Post by MAXIMUM_AMPS » Dec 02 2019 5:19pm

john61ct wrote:
Dec 02 2019 1:13pm
MAXIMUM_AMPS wrote:That's very common for a BMS to fail and become unable to trigger OVP. Overvoltage when charging is by far the most dangerous thing possible with a Li-Ion cell!
BMS should **not** control charging termination, just OVP to act as a failsafe backup for when (not if) the charger fails.

Or, **if** the charger / BMS is designed with deadman's switch* failsafe, then a completely independent OVP device needs to take that role.

_____
* Charger needs to continue receiving "safe to charge" CAN messages every few seconds.

Soon as they stop, charger shuts down.

See Elcon CANbus module specs, compatible with BMS control from, Emus, Orion, Elithion, EPS
Is your BBCode disabled? the lists are showing for me, but I will edit the post.

By OVP, I mean the BMS OVP for each cell group... The most critical protection feature of a BMS, besides balancing of course. For example, in a 2-wire BMS, if any one cell group is above 4.2v, or 3.7v for LiFePo4, the protection IC cuts off the charger input, usually by turning off the CHG FETs group shown on the left here:

https://i.imgur.com/ZqFMnGf.png

Due to the body diodes of the FETs, they can only block in one direction, so you have 2 groups, one for charge and one for discharge hooked up in the configuration above.

Yes the charger will cut off automatically at 42v, 54.6v, etc. However, without the OVP detection for each cell group, it's possible that one cell group is higher than the others at the start of charging, the overall voltage looks good from the charger's side, but the one group is experiencing overvoltage and an explosion is soon to follow.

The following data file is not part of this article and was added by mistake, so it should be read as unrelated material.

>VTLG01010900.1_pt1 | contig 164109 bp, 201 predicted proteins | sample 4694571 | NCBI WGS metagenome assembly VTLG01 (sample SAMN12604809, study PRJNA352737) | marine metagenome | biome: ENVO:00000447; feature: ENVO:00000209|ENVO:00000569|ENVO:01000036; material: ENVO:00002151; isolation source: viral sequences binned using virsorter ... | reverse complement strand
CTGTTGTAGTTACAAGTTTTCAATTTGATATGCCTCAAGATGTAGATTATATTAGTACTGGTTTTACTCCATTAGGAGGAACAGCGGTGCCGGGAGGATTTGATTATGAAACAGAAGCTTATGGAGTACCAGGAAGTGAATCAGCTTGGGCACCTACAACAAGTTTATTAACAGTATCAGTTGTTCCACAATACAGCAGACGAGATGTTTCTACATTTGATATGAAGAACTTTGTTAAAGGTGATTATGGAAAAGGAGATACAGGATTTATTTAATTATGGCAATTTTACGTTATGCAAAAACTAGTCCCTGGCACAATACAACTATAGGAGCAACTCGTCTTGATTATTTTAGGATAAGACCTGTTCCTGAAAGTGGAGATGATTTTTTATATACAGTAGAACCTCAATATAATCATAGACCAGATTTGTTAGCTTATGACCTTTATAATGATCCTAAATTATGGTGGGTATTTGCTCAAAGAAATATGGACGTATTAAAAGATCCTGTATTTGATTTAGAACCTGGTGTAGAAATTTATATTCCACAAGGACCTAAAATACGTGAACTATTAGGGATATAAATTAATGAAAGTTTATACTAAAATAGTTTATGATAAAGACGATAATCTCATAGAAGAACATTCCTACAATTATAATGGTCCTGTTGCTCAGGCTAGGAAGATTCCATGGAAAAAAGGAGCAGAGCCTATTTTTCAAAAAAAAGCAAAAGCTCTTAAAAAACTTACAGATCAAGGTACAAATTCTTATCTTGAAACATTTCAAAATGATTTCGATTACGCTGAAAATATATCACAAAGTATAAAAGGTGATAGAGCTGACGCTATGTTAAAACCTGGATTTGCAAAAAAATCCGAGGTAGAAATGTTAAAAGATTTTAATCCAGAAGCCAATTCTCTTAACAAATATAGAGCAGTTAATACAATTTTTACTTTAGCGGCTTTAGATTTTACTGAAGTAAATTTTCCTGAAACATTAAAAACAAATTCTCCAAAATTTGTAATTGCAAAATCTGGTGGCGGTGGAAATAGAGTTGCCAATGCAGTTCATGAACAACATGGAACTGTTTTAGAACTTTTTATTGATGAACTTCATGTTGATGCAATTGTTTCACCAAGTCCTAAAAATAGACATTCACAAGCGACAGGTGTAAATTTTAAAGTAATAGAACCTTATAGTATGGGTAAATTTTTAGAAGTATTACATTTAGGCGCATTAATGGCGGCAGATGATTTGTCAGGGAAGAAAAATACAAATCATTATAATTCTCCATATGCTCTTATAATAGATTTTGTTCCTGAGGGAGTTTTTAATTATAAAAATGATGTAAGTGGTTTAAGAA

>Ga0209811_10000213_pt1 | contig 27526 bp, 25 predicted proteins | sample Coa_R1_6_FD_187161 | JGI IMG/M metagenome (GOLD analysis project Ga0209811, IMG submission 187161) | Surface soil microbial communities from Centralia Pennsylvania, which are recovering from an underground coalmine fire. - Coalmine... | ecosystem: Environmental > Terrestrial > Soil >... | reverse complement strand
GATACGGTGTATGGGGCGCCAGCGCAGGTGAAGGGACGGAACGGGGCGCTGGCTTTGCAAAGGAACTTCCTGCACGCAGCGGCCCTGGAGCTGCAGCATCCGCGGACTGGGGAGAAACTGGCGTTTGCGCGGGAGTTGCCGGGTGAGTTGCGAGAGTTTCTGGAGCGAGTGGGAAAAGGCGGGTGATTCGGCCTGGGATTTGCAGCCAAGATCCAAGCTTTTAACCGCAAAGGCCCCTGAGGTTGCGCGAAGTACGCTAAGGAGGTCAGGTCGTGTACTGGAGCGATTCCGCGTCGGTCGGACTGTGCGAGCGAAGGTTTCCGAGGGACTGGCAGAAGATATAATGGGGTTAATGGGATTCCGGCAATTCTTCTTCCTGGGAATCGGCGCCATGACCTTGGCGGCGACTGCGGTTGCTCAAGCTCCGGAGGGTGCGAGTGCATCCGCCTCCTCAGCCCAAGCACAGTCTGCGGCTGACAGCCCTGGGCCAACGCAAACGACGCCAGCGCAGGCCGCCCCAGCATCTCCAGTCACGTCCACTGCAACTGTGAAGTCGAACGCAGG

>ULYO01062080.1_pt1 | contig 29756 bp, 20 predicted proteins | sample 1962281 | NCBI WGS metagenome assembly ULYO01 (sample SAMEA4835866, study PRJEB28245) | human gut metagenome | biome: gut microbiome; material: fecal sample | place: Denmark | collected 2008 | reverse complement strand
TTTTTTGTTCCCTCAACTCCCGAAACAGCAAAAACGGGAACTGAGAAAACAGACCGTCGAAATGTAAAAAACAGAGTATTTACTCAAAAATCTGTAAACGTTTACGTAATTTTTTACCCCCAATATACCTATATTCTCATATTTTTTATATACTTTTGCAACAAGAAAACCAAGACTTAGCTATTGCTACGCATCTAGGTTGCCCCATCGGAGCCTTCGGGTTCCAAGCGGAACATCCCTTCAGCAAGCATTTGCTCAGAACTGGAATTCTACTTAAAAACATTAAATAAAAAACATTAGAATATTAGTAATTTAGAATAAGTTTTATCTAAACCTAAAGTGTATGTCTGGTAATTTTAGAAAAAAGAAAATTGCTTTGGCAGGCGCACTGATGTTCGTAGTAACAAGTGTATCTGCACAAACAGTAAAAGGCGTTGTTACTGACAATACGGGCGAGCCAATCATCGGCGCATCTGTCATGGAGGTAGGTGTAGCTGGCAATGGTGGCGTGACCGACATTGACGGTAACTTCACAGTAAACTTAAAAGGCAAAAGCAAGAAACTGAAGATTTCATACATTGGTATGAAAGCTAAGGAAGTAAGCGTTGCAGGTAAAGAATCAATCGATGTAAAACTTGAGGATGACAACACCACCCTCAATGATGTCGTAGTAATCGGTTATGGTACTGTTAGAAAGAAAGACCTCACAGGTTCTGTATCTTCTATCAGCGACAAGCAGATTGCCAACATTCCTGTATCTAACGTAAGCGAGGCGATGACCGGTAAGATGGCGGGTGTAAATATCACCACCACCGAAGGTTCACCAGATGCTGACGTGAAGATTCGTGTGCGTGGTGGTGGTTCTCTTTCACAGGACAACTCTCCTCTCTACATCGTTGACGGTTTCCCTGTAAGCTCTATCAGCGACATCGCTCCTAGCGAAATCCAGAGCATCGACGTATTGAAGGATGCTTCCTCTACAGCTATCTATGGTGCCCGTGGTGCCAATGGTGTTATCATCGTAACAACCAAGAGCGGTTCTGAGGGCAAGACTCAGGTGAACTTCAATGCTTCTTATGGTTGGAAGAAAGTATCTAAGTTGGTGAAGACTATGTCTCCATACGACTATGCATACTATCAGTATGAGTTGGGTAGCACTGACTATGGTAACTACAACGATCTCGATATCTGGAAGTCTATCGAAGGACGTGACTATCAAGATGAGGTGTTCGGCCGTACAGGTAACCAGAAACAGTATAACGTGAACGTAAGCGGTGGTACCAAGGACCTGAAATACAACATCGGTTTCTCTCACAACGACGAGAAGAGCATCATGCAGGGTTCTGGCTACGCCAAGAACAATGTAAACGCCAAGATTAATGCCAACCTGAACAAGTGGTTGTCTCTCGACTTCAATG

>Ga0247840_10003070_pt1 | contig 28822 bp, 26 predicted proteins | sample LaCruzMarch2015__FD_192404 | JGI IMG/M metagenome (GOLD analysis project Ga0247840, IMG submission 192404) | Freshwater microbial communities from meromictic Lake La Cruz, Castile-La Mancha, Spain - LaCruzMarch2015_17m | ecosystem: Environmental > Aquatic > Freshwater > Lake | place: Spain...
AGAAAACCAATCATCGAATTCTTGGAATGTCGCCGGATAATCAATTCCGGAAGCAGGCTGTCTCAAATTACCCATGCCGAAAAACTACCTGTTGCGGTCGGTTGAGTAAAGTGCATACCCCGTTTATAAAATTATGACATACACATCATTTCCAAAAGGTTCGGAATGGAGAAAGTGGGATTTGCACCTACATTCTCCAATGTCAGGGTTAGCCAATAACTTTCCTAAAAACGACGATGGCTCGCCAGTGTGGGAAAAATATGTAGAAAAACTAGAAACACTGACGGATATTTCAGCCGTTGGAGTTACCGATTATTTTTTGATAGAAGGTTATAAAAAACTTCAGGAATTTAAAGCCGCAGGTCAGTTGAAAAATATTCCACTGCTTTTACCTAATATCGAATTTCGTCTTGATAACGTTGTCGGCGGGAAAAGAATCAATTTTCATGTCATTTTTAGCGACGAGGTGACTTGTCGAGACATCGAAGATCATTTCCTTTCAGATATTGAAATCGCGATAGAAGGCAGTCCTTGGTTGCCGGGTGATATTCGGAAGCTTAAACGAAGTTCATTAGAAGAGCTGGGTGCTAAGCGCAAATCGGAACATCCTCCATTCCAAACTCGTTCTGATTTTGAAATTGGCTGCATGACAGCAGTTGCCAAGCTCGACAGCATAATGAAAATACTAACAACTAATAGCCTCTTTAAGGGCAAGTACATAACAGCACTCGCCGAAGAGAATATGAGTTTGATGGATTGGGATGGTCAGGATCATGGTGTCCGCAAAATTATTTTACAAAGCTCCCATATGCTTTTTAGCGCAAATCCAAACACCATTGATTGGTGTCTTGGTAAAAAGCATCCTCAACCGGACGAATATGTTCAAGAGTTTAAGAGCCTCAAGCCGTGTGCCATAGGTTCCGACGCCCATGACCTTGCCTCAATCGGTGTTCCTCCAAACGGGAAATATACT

I do agree that the charger needs CAN communication so the BMS can verify that it's a trustworthy charger, and can communicate that it's safe to charge.

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Re: Circuit analysis of a cheap BMS, and why you shouldn't use one

Post by MAXIMUM_AMPS » Dec 02 2019 5:22pm

john61ct wrote:
Dec 02 2019 1:02pm
your LISTS are invisible
Removed BBCode tags, should be visible now.

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Re: Circuit analysis of a cheap BMS, and why you shouldn't use one

Post by john61ct » Dec 02 2019 5:49pm

BMS is just a collection of functionality, no need to put everything into one point of failure.

Balancing for example does not need to be included in the protective hardware, and IMO should not.

In many use cases, a pack may only need rebalancing a few times in the first few years.

Even just checking for imbalance does not need to be "live" during the usage (discharge) half of the cycle, periodically is often fine, and once a week or so may be plenty.

Comparing to "how most BMS work" is IMO irrelevant they are nearly universally stupidly horrible.

As I stated, OVP at the cell/group level does not need to (IMO should not) be controlling the charging process.

Cell OVP can be there as a backup layer of protection.

Or a balancing charger can be used.

There are many design options, and a good BMS design should allow the user to choose the approach they think best.